Monday, May 7, 2007

How To Save Money: Make Patterns Work for You, Not against You

Spot Patterns.
Track Patterns.
Make Better Patterns.

Spending Awareness

Everyone should know that trying to save the leftover scraps of a paycheck never works.

Reverse that recipe for failure by 180 degrees.

Plan to save most of your paycheck and leave the leftover scraps for discretionary amusements.
  • Each transaction can risk a “leak”: In olden days before direct deposit of paychecks, you cashed out each weekly paycheck before depositing anything (sometimes minutes before, sometimes a week before), so there was a risk to hold on to your pay as cash and then fritter away the money. If you visit the ATM more than you visit your family, there is a temptation to round-up your spending “needs” at each ATM visit and then fritter away the overestimate (plus maybe pay fees each time).
  • The invisible minus: Credit and debit cards are even more tempting to spend than cash because you do not do an actual tit-for-tat physical exchange at the purchase. Instead of having to leave cash behind in the store, you get your card back plus the new stuff.

The solutions are:

  • Minimize the number of transactions/handling.
  • Make debits highly visible at the time of purchase and after the spending euphoria fades.
Be creative in how you do these solutions:

  • Pay cash or record your shrinking account balance at time of purchase.
  • Post every receipt on the refrigerator (a cluttered refrigerator should tell you something—no, not to buy a bigger fridge).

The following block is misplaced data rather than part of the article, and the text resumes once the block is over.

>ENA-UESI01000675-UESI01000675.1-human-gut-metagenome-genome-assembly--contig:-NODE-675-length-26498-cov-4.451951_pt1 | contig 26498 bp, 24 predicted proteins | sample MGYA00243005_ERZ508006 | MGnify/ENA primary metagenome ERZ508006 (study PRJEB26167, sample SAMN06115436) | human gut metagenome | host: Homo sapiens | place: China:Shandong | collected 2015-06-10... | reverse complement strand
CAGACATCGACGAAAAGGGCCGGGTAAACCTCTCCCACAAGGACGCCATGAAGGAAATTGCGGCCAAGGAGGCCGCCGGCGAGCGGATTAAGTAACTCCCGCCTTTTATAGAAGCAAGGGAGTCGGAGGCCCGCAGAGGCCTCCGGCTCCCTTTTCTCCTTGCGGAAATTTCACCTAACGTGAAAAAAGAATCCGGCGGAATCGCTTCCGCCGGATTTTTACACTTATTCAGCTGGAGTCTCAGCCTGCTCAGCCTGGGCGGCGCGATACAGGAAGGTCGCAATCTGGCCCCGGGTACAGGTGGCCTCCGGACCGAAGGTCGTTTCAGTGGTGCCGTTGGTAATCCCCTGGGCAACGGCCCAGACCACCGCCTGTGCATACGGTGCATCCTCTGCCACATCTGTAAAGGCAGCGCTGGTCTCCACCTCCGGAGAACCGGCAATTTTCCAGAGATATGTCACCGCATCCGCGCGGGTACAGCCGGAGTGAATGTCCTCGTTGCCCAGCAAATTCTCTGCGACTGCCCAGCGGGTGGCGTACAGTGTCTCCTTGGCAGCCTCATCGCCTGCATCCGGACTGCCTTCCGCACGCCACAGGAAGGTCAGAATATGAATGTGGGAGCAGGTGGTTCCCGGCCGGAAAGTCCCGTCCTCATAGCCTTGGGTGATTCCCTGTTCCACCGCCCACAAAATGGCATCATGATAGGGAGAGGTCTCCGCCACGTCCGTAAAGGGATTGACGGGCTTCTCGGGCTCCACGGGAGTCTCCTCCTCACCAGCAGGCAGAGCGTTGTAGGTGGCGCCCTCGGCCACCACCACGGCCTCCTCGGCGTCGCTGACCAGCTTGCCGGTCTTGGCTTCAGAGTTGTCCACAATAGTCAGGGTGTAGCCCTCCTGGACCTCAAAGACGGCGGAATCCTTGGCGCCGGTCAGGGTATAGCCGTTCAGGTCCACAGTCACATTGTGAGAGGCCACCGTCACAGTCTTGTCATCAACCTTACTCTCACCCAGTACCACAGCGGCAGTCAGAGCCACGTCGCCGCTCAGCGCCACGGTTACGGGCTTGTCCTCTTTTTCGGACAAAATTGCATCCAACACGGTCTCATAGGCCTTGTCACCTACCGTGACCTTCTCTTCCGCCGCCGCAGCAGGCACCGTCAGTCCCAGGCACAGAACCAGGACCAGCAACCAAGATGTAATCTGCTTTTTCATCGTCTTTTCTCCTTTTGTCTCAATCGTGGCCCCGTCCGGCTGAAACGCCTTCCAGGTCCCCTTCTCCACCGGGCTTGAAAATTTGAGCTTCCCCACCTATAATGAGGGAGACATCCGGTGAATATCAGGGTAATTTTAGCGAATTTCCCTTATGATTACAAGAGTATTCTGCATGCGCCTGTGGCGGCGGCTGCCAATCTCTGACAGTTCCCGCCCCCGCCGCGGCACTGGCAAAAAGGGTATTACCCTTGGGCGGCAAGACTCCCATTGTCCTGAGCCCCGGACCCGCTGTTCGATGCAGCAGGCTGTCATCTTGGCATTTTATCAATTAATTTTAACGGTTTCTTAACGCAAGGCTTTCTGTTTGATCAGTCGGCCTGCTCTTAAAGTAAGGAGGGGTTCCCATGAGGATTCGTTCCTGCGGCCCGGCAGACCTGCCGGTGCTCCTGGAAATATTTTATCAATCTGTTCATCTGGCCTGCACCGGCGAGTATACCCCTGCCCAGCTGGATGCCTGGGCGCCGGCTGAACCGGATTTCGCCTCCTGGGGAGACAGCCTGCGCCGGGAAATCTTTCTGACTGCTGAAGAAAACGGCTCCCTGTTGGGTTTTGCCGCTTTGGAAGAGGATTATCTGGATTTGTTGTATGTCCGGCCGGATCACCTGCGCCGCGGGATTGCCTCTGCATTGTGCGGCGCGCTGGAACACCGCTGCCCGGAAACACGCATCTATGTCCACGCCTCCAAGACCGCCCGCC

• Get cash once a month for the entire month and seal your weekly gifts to yourself in an envelope.

What method works for you?

Please share by posting a comment.

2 comments:

Debbie said...

I record my shrinking balance at the time of purchase. I have split up my checkbook so that I use one column for my checking account and one each for my two credit cards and a fourth column showing the total as if all the charges had come out of my checking account.

I also have a spreadsheet at home where I keep track of my budget with a different column for each category. This simulates the envelope system, because I put the budgeted amount at the top and subtract from that each time I pay for something.

J at IHB and HFF said...

Debbie,

You are very organized. My post mentioned using envelopes to allocate a total lump-sum per time period (like an allowance or take-home pay, without detailing the objects of expenditure) although I noticed that other people refer to the “envelope method” to allocate separate amounts to different spending categories.

Thank you for sharing.